We would say that Pseudanthias heemstrai is better known as the Orangehead Anthias but truth be told, this fish is so rarely seen let alone photographed that very few divers, naturalists or aquarists have ever even heard of this glorious fish species. Although the orangehead anthias lives in the very well travelled and documented reef waters of the Red Sea, it lives just a little beyond the depths of typical recreational diving and is therefore very rarely encountered.
Thankfully there are some intrepid underwater photographers like Andrey Ryanskyi who not only know to lookout for species like Pseudanthias heemstrai, but also have the setup necessary to document their encounters with flawless precision. If his name sounds familiar it’s because Mr. Ryanskyi is the same photo ace who snapped the delicately gorgeous Red Sea Lubbock’s dottyback in exquisite detail just a little over a month ago.
There are a decent number of pictures of Pseudanthias heemstrai to be found online but none of them capture the nuance and color pattern of the orangehead anthias quite like these perfect profile portraits of both the male and female orangehead anthias. The lady orangehead is unremarkable as far as anthias go with a typical pink body coloration that fades into a yellow orange top extending from the snout to the solid orange tail.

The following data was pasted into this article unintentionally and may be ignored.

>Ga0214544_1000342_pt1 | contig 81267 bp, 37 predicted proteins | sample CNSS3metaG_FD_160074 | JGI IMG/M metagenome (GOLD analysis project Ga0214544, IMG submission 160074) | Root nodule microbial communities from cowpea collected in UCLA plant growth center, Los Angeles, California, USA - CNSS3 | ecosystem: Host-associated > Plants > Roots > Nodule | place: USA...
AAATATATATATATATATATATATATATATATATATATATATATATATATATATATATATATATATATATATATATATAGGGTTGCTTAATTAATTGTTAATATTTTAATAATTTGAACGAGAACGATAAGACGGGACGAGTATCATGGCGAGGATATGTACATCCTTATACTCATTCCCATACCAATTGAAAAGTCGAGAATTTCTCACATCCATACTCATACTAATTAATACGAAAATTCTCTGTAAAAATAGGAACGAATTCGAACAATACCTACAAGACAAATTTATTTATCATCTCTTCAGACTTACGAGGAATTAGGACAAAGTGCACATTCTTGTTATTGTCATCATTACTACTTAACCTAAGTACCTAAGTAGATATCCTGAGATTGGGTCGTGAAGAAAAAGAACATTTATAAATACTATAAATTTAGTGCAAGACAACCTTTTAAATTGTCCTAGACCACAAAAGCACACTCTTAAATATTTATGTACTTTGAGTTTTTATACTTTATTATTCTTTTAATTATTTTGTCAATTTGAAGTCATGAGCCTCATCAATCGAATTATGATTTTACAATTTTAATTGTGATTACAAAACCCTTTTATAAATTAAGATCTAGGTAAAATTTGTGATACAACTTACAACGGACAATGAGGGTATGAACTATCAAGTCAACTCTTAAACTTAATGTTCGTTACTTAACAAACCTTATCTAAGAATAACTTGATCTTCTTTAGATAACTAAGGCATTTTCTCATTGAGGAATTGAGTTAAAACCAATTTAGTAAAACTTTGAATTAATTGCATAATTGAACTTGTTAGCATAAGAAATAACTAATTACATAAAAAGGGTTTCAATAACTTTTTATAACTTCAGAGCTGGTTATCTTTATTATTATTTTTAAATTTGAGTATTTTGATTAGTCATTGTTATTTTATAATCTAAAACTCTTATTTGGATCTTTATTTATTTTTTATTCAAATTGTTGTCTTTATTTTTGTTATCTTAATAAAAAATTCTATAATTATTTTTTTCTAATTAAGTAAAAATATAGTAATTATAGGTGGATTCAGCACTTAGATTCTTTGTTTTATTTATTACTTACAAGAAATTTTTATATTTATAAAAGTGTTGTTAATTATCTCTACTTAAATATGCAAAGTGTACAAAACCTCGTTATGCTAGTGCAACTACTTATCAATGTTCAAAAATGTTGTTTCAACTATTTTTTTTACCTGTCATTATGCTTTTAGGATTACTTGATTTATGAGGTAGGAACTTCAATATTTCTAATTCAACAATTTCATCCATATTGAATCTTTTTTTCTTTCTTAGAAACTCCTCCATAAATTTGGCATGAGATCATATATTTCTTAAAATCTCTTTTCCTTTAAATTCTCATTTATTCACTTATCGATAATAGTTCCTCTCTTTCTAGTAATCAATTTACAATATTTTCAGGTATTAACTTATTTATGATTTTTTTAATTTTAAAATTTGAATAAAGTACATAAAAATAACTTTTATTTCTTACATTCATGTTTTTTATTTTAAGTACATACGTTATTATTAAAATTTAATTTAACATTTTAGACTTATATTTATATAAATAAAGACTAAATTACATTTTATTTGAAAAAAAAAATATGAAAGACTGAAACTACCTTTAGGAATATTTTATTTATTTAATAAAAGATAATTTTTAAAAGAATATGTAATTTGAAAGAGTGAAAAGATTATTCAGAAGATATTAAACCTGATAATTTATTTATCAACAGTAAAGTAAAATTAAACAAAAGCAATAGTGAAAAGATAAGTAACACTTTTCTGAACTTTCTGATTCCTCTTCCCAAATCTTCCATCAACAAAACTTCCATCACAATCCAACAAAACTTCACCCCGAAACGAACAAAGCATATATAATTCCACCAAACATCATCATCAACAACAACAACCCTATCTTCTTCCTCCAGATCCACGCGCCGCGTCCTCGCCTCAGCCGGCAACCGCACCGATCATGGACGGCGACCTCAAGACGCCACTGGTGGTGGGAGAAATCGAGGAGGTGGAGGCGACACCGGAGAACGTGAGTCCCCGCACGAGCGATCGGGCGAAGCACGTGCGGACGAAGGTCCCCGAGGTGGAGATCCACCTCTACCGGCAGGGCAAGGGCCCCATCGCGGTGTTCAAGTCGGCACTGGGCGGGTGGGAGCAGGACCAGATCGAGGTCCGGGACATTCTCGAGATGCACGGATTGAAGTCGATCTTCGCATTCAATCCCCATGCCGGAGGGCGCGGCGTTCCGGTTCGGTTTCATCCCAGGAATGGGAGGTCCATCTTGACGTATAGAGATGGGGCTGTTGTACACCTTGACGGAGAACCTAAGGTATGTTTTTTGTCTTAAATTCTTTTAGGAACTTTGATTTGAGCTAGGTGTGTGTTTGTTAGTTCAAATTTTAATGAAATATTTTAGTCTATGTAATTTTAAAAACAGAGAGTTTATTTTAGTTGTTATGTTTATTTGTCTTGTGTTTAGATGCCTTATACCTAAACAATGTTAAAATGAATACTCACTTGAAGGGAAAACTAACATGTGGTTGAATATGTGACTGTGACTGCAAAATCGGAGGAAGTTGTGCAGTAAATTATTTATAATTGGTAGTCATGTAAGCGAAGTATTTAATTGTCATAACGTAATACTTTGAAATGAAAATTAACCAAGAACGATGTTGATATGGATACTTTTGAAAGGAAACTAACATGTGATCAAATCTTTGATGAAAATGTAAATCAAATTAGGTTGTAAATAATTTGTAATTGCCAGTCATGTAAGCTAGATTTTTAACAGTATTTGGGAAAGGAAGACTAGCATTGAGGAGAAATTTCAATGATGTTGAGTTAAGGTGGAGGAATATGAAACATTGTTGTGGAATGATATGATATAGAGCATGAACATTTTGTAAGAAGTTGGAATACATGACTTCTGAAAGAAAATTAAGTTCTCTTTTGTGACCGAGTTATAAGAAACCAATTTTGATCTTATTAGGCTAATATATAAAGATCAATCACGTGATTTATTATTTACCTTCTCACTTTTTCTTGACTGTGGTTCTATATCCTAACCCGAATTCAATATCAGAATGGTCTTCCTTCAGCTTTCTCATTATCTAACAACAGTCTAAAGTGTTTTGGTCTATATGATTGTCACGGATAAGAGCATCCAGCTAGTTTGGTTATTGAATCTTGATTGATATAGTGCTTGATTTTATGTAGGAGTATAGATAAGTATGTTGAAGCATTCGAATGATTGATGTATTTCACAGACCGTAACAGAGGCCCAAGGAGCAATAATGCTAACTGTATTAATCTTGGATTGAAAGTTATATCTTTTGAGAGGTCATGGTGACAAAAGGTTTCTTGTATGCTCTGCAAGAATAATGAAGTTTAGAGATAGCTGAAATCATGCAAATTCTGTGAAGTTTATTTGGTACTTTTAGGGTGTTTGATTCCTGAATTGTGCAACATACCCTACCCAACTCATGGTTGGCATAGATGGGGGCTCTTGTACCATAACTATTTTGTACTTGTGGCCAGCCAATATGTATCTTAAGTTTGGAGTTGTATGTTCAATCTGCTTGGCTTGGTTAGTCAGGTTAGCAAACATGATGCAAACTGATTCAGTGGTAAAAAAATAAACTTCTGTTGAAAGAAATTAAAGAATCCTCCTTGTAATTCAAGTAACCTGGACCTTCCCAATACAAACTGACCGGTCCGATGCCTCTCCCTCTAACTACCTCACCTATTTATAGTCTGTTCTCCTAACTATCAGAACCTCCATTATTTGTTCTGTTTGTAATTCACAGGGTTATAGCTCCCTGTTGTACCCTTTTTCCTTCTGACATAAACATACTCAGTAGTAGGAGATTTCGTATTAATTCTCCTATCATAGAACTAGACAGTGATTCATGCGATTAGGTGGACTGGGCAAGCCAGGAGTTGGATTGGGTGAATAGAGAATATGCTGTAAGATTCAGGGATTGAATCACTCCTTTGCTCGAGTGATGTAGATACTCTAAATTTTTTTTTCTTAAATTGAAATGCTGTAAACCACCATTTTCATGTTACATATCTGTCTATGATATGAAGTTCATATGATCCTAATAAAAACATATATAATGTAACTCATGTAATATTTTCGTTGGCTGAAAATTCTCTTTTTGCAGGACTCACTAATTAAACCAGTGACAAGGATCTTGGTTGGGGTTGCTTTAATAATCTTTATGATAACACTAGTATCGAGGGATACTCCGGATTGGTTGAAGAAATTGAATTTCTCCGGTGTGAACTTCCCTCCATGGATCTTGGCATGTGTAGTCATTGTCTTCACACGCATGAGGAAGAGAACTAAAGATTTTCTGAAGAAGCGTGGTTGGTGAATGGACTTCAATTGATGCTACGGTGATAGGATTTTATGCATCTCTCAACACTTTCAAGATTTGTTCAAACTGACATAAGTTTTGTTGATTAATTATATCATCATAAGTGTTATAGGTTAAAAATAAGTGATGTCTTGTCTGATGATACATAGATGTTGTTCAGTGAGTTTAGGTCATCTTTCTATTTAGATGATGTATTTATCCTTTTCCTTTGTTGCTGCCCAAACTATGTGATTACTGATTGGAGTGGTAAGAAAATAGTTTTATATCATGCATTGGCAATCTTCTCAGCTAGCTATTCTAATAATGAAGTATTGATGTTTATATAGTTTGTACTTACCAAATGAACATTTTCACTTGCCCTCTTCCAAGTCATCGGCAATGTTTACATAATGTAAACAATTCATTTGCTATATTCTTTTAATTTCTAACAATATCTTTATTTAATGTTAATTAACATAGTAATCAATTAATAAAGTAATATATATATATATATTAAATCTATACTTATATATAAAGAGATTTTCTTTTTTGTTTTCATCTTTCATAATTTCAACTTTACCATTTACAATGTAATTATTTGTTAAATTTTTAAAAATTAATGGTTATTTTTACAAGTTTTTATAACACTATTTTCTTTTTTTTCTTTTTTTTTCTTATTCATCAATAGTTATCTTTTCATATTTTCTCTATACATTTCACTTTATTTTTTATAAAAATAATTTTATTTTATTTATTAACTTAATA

We’ve seen photos of male P. heemstrai in fish identification guides before but this fresh photo really illustrates every aspect of the male orangehead anthias like we’ve never seen before. Other images do show the orange head, red tail, and elegantly elongated light blue pelvic and anal fins but this new photo is the first which really divulges the more subtle pink and orange checkered body, the red dorsal stripe across the head and the delicate yellow spotting in the dorsal and anal fins.
Interestingly the mature males have yellow eyes compared to females’ pink eyes making it very easy to discern between the two sexes when they are larger adult specimens. The orangehead anthias is most often sighted right around 30 meters or 100 feet so it’s not like they are totally out of reach of recreational diving limits but nevertheless these are the most detailed, close up photographs of Pseudanthias heemstrai we’ve ever seen.
There are around 170 species of anthias with the Pseudanthias genus accounting for about one third of the species known so far but among those, P. heemstrai is one one the most attractive and uniquely colored species, especially in the males. If you want to peruse some other lesser known exotic Pseudanthias species that are seldom seen, at least within the aquarium world definitely have a look at our previous features on the Harlequin Goldie, P. connelli from South Africa or the Aurora anthias, P. calloura from the northwestern Pacific Ocean.